HBO's Shouting Fire Is More Congratulatory Than Analytical on Free Speech Issues

The documentary is more congratulatory on free speech than on analytical. Too bad.


For his part, Churchill makes a poor First Amendment hero. And the juxtaposition of Chase Harper and Ward Churchill illustrates how, despite so much rich material to work with after the past few years, Shouting Fire goes awry.

The case of Harper, the high school student who wore a homemade T-shirt declaring "homosexuality is shameful" is emblematic of the challenging nature of free speech issues in our increasingly pluralistic public space. Harper's shirt was undoubtedly offensive to at least some of his fellow students, especially gay students; it greatly offends me and many other adults as well.

Still, Harper wore the shirt amid other activities at the school intended to raise awareness about gay rights. If students do not check their First Amendment rights at the schoolhouse door, as everyone this side of Clarence Thomas seems to agree, then figuring out where to draw the lines is a treacherous business for the public schools. It's unfortunate that the somewhat trivialized students rights case of the "Bong Hits for Jesus" banner made it to the Supreme Court while a genuinely complex one like Harper's did not (the Supreme Court declared the case moot in 2007 because Harper had graduated from his high school).

Although more than three times his age, Ward Churchill, is a weak counterpoint to Harper. Agree or disagree with Harper, he is what he appears to be: a young man with intense beliefs about what the Bible teaches. Churchill, who landed on the national stage after writing that the 9/11 attacks represented chickens coming home to roost and calling workers in the towers "little Eichmanns" is harder to pin down. Depending on whose account you choose to believe, he's either a sloppy or dishonest scholar. Meanwhile, his claims of combat service in Vietnam, various radical activities, and even his Native American ancestry, which undergirds much of his work, have been seriously called into question.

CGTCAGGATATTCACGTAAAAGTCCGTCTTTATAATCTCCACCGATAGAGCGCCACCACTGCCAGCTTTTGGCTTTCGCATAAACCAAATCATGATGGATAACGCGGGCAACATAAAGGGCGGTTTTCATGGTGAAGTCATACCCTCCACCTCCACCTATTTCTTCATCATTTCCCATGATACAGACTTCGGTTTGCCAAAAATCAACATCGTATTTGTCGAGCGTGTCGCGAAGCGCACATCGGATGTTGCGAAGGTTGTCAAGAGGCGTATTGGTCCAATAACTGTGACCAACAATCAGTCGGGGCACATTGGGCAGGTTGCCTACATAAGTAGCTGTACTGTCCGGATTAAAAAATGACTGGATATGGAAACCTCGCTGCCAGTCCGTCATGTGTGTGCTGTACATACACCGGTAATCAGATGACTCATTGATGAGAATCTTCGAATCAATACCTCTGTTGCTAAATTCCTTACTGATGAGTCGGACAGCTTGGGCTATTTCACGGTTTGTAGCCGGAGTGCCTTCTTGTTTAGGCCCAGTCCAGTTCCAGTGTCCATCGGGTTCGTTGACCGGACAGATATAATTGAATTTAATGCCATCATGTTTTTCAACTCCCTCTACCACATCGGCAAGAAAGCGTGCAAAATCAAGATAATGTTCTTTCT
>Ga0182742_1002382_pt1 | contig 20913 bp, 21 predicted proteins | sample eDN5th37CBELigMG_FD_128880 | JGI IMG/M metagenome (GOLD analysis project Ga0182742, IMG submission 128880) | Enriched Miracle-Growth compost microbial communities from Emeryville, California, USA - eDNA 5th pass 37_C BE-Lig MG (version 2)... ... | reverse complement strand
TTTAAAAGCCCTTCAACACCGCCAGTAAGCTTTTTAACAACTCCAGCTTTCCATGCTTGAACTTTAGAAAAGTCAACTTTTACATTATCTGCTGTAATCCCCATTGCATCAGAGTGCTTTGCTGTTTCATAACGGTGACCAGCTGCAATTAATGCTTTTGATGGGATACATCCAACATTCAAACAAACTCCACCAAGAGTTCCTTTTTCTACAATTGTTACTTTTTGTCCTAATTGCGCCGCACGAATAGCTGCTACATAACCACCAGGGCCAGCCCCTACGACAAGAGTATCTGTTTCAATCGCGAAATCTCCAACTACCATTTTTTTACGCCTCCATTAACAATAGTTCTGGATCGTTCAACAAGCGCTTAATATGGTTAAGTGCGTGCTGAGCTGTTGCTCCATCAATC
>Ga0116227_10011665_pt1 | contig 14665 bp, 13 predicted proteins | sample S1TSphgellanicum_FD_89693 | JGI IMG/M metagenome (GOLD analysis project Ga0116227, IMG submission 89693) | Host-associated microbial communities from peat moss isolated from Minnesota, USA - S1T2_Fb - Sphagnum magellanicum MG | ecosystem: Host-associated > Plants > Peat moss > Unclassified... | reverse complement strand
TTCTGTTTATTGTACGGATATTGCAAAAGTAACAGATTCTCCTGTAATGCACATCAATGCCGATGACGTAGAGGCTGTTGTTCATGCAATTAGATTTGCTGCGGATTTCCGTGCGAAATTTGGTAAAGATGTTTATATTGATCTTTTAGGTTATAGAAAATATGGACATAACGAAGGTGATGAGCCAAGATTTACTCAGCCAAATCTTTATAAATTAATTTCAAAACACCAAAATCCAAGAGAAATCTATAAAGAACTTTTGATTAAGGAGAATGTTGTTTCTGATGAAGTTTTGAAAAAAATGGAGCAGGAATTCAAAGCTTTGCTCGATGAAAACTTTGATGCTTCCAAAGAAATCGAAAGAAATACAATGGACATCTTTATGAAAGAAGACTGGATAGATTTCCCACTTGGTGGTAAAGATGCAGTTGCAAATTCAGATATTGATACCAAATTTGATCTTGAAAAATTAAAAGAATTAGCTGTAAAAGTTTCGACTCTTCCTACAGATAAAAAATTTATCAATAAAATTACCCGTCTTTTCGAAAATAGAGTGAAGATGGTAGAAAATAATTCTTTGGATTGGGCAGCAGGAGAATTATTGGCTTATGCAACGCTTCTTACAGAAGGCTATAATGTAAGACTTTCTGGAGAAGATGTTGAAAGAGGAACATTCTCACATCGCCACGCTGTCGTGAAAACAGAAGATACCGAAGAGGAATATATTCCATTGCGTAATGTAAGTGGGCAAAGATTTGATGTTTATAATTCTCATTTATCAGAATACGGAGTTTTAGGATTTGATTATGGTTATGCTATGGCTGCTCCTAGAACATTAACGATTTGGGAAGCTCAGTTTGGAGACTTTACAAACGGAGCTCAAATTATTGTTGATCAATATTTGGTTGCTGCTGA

Did the University of Colorado see the controversy over his remarks as an embarrassment and a reason to fire him? Probably. However, although a court recently overturned his dismissal, it's debatable whether he ever should have been teaching in a public university in the first place. In the film, a representative of the American Association of University Professors basically says that Churchill's situation was indefensible. That's no small thing in this context. But it's also the only serious yellow light in an account that largely presents Churchill as the noble victim of a free speech witch hunt.

Put another way, both Harper and Churchill are inconvenient protagonists, but Harper's case is the kind that genuinely tests our commitment to free speech; Churchill's the kind that merely tests our patience. Besides, Churchill was hardly the only public figure making essentially those arguments. Was there no more compelling example of a chilling effect on speech in the wake of 9/11 than this charlatan?

During a panel discussion following the Washington screening of the film last week, Adam Liptak of the New York Times asked whether from a rights perspective the audience should feel equally for all the free speech protagonists in the film. Interestingly, only Martin Garbus approached a direct answer to the question or an affirmative one. Perhaps that moment, better than Shouting Fire itself, illustrates why free speech remains such a hard issue more than 200 years after the enactment of the First Amendment and especially in times like these.

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  • Corrected on : Andrew J. Rotherham is cofounder and publisher of Education Sector. He blogs at